Managing our portfolio of businesses

Over the past several years, we have been managing our portfolio of businesses, focusing more on growth areas, such as digital. We also continue to evaluate our businesses to determine whether they are meeting our targets for financial performance, growth and return on investment and whether they remain relevant to our strategy.

Managing our pension-related obligations

The funded status of our qualified defined benefit pension plans has been adversely affected by the current interest rate environment and required contributions for our qualified pension plans can have a significant impact on future cash flows.

For purposes of accounting principles generally accepted in the United States of America (“GAAP”), we estimated that our qualified pension plans were underfunded (meaning the present value of future obligations exceeded the fair value of plan assets) as of December 26, 2010, by approximately $442 million, an improvement of approximately $79 million from our fiscal year-end 2009.

For funding purposes as measured in accordance with the Employee Retirement Income Security Act (“ERISA”), based on preliminary results, as of January 1, 2011, the underfunded status of our qualified pension plans was approximately $270 million, an improvement of approximately $150 million from the prior year. In 2010, the funded status of these pension plans benefited from the contributions made and favorable performance in pension assets, offset in part by lower interest rates.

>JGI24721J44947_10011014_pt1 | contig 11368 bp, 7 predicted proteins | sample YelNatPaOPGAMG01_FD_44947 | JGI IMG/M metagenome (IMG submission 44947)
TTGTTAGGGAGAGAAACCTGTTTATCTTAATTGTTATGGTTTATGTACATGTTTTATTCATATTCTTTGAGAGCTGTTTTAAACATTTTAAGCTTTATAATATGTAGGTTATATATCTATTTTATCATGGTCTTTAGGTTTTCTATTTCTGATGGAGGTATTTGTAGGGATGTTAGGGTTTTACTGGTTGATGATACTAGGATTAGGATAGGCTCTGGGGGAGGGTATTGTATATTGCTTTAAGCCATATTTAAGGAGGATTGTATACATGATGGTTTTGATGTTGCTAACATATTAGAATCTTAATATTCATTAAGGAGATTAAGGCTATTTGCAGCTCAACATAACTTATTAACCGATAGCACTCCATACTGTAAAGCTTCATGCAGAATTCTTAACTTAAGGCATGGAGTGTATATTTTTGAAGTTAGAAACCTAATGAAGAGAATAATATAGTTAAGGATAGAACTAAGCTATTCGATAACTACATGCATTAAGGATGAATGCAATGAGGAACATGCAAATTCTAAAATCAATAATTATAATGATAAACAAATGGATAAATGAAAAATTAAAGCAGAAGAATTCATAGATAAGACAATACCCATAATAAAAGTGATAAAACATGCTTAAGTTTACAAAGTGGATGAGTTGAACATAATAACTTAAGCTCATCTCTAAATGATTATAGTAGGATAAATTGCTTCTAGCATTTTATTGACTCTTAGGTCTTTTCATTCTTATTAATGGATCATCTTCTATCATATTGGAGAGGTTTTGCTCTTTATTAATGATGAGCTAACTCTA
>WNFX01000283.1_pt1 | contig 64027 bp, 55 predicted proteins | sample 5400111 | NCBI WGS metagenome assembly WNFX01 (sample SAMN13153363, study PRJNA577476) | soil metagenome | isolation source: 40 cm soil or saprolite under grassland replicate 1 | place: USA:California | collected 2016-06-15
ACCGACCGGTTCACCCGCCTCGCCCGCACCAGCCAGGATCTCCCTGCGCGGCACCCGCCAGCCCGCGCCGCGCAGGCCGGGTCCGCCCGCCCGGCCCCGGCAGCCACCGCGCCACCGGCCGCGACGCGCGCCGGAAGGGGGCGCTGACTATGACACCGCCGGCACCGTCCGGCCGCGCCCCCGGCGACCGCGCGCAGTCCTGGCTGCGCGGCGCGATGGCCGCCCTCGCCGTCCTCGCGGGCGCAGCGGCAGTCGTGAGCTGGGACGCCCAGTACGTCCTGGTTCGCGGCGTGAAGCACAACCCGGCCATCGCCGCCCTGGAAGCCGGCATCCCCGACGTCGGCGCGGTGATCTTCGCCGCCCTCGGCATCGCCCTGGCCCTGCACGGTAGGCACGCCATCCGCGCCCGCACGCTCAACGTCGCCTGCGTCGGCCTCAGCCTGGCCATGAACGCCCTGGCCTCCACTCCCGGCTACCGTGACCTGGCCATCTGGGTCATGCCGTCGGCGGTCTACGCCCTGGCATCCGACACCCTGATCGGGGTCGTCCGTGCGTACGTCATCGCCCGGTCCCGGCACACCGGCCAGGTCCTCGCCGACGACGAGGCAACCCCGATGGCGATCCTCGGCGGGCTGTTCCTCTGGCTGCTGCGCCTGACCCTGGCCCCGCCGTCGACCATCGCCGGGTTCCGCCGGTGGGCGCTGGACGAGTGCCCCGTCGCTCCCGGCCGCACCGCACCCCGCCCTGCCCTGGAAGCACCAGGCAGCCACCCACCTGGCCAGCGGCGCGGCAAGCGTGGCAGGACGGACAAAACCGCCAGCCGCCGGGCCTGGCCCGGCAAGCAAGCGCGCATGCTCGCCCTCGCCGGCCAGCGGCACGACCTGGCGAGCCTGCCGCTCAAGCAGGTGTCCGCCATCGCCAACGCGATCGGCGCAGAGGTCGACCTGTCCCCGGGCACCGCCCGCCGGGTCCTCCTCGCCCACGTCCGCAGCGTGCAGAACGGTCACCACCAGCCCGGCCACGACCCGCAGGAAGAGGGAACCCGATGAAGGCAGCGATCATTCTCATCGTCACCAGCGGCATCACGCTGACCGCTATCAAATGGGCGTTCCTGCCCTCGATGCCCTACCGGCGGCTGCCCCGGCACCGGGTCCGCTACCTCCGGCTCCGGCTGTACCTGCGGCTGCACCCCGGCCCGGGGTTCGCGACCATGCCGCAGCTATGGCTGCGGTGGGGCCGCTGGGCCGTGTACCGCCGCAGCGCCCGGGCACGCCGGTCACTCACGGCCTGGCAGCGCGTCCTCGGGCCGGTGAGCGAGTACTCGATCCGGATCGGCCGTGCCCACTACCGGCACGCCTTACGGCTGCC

We made contributions totaling approximately $176 million in 2010 to certain qualified pension plans. The majority of these contributions were discretionary. We made a $9.0 million contribution to one of our qualified pension plans in January 2011. We may make discretionary contributions in 2011 to our Company-sponsored qualified pension plans based on cash flows, pension asset performance, interest rates and other factors, but we will not be required to make mandatory contributions in 2011, except for contractual contributions of approximately $32 million in connection with The New York Times Newspaper Guild pension plan.